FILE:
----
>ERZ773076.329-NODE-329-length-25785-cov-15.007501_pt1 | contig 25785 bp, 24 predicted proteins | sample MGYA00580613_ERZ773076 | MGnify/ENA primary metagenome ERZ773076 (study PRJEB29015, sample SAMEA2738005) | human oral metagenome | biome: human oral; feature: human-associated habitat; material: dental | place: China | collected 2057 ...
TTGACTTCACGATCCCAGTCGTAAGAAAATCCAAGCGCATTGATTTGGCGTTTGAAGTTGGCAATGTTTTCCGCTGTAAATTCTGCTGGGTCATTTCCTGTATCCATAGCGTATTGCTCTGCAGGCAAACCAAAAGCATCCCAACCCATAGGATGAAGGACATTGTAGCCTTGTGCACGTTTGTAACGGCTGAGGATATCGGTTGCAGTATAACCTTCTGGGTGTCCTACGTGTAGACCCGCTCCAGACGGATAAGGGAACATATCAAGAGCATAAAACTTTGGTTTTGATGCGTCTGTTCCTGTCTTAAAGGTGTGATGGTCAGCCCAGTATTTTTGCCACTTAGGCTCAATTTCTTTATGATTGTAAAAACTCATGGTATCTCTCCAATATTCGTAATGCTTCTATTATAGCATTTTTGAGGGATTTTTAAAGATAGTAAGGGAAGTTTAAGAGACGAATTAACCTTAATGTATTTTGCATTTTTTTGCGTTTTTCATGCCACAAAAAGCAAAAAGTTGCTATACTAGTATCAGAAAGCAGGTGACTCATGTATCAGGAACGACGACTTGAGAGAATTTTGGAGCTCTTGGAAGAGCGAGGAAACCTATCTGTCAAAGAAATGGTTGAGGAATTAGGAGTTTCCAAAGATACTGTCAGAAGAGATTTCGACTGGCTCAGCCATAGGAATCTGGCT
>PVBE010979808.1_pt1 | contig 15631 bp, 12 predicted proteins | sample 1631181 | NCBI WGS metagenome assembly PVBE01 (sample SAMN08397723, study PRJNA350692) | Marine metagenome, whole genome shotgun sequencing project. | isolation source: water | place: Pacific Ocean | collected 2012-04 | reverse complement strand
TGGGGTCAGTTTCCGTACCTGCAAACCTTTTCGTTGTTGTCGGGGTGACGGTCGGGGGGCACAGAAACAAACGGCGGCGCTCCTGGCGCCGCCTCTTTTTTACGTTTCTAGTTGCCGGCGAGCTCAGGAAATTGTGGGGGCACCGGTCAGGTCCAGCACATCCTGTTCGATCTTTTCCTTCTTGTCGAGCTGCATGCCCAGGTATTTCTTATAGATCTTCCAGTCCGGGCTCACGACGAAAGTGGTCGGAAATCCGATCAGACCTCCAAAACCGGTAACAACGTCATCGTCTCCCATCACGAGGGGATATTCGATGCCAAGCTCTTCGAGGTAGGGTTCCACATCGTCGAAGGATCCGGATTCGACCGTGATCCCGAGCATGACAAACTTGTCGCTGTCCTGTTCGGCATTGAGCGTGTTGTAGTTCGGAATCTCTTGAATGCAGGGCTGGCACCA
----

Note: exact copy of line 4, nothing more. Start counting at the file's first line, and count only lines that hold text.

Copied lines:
TGGGGTCAGTTTCCGTACCTGCAAACCTTTTCGTTGTTGTCGGGGTGACGGTCGGGGGGCACAGAAACAAACGGCGGCGCTCCTGGCGCCGCCTCTTTTTTACGTTTCTAGTTGCCGGCGAGCTCAGGAAATTGTGGGGGCACCGGTCAGGTCCAGCACATCCTGTTCGATCTTTTCCTTCTTGTCGAGCTGCATGCCCAGGTATTTCTTATAGATCTTCCAGTCCGGGCTCACGACGAAAGTGGTCGGAAATCCGATCAGACCTCCAAAACCGGTAACAACGTCATCGTCTCCCATCACGAGGGGATATTCGATGCCAAGCTCTTCGAGGTAGGGTTCCACATCGTCGAAGGATCCGGATTCGACCGTGATCCCGAGCATGACAAACTTGTCGCTGTCCTGTTCGGCATTGAGCGTGTTGTAGTTCGGAATCTCTTGAATGCAGGGCTGGCACCA